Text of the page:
Now the application is susceptible to applied control schemes, but up to now the behavior will be the same as before because we have not yet defined any controllers. We have to configure which controllers we want to apply to which domain objects and business cases. There are two possibilities to do this. The simpler one is to define configuration in an xml file which will be read in by the Cibet framework. You can read in the documentation about this approach. I want to have it a little bit more comfortable, so I use the configuration API and create a form to change configuration online (Figure 5). I don’t want to go too deep into the code; it is mostly just Tapestry form handling stuff. Cibet configuration is set with the ConfigurationManager.configure(…) methods.


Figure5: Defining controllers for business cases

New business cases

In Figure 5 we have defined that the creation of a new supplier should be under four-eyes control and supplier and order states be archived when inserting and updating or creating a new order. Fine, it works: When we insert now a new supplier, it will not be visible in the list of active suppliers afterwards (Figure 3) and the states of supplier and order will be archived. But the application is not quit useful without adding some new business cases. The minimum is a form to release or reject four-eyes business cases and maybe we want to display and analyze the archive. These are new use cases which depend on the applied controllers and requirements of the application. Cibet provides an API to search, release and reject suspended business cases and to search and manage archives. The corresponding web interfaces must be developed individually per application.

In the example application I added an archive list and archive details form (Figure 6, Figure 7). In the details form you can see all the metadata which are stored together with the business case state. In the lower part the details of the created order are displayed.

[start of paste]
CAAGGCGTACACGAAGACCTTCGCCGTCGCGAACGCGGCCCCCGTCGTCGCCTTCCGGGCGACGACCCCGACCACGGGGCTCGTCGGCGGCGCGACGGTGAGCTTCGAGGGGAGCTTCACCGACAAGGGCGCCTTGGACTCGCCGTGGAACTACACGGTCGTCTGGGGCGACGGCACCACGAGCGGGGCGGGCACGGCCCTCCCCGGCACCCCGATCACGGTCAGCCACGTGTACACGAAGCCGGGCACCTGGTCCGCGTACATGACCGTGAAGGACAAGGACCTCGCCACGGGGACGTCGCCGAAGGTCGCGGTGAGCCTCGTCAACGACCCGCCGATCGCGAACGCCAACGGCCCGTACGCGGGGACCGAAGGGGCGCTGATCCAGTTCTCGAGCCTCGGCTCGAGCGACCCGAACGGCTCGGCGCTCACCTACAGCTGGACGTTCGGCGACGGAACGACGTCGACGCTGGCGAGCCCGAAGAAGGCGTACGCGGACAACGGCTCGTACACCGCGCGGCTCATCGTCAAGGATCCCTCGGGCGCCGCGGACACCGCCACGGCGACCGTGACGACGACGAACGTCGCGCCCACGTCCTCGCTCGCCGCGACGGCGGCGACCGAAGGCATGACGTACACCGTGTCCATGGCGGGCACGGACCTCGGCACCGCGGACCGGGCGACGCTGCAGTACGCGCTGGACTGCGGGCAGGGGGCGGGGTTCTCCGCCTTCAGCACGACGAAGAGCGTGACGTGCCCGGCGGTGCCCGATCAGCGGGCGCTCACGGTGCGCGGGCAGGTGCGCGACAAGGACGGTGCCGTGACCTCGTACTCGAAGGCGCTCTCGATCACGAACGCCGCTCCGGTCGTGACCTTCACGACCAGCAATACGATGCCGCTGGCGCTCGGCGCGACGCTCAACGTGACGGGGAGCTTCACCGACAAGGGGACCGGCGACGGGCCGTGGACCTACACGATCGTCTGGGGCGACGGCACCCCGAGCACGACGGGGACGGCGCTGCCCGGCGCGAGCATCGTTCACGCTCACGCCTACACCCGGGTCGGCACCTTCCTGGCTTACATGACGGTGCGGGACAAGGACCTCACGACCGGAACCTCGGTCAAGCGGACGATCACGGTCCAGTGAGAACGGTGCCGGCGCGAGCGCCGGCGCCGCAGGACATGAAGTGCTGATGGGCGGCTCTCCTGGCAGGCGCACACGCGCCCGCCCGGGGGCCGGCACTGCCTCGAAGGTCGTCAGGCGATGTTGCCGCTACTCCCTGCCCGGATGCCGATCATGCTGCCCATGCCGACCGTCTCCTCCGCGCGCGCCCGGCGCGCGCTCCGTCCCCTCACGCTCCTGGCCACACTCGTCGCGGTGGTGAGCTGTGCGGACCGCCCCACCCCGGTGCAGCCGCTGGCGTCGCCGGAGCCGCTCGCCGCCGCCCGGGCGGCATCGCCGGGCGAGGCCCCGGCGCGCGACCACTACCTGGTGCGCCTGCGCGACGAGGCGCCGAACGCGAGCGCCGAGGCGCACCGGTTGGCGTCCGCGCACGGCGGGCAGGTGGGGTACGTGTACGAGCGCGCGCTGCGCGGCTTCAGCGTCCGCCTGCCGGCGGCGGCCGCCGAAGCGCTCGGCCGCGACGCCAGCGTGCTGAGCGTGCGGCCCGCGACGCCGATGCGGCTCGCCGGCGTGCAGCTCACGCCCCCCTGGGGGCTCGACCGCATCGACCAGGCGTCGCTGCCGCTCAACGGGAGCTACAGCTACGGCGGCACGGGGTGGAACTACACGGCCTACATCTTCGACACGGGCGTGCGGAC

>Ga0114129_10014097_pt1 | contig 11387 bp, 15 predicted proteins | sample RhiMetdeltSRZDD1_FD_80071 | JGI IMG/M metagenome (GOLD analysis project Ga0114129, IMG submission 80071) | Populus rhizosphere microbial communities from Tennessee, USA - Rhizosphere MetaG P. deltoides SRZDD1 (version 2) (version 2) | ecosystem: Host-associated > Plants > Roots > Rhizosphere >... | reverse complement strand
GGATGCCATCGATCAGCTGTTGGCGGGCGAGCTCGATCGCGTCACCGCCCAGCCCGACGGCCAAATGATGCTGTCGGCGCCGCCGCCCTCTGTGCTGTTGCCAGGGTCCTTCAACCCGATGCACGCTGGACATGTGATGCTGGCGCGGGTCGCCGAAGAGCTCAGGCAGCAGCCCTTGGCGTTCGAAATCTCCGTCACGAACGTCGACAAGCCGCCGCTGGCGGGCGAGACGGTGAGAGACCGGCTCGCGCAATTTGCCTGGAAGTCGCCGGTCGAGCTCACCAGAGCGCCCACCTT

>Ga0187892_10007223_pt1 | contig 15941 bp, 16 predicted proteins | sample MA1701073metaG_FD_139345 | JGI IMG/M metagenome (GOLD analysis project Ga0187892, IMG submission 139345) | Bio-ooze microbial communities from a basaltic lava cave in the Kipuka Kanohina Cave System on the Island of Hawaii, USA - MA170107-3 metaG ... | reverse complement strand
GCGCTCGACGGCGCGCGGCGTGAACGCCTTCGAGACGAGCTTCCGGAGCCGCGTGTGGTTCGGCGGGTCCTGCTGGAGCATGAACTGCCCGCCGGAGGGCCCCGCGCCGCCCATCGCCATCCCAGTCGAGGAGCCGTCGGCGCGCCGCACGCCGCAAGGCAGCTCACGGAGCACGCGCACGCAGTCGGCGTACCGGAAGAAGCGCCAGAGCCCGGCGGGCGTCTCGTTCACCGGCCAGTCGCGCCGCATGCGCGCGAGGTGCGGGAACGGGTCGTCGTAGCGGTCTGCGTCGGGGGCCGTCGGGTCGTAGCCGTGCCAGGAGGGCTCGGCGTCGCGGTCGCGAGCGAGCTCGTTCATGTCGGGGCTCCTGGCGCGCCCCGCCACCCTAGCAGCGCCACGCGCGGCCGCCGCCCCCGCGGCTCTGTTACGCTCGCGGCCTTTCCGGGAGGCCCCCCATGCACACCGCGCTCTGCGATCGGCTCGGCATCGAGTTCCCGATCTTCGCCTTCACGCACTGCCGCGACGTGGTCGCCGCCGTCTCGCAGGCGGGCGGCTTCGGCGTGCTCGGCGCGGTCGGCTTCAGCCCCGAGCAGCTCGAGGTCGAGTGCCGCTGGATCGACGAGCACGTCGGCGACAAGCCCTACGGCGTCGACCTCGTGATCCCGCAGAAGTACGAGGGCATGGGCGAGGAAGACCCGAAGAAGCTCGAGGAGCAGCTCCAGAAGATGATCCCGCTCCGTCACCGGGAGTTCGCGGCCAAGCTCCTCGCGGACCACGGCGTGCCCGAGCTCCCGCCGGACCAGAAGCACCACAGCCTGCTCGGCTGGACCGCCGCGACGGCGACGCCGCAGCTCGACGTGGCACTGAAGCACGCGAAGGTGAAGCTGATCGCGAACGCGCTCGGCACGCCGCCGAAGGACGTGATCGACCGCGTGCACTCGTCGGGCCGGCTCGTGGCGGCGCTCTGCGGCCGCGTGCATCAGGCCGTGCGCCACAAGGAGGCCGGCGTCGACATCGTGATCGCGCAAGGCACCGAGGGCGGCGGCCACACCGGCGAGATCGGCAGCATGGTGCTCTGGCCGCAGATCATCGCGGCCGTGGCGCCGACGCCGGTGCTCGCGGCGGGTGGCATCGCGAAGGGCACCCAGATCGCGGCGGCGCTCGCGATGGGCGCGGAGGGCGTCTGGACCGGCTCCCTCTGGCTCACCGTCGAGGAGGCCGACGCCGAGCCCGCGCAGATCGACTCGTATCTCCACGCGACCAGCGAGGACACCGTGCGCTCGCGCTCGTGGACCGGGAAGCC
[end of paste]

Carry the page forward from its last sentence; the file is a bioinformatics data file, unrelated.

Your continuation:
Figure 6: Archive list form

Figure7: Archive details form

For the dual control schemes I added a form to list unreleased business cases (Figure 8) and a form for the details and to release or reject the action (Figure 9). In the details form the metadata can be seen which are stored together with the business case state and in the lower part the supplier data and his offers. The user can add a remark when he releases or rejects the business case.


Figure8: unreleased business cases form


Figure9: details of unreleased business cases form


With the Cibet control framework it is very easy to integrate control mechanisms even into an existing application. If the application has a login mechanism and a central EntityManager handling only a few lines of code must be added. The example application has been built with Cibet version 0.5.1. In version 0.7 the Cibet framework has been refactored and is based on common fundamentals of control theory which describes controlling the behavior of dynamical systems in engineering and mathematics. I will show in a later article how principles of control theory are applied to modern software development.

About the author

Dr. Wolfgang Winter is an architect and system analyst at Atos Worldline GmbH, a 100% daughter of Atos Origin S.A. His main focus is server side development on Java EE platform in payment, card and transaction processing. In his spare time he tries to keep his web site about cycling in the South of France up-to-date and publishes open source project Cibet under the label LogiTags.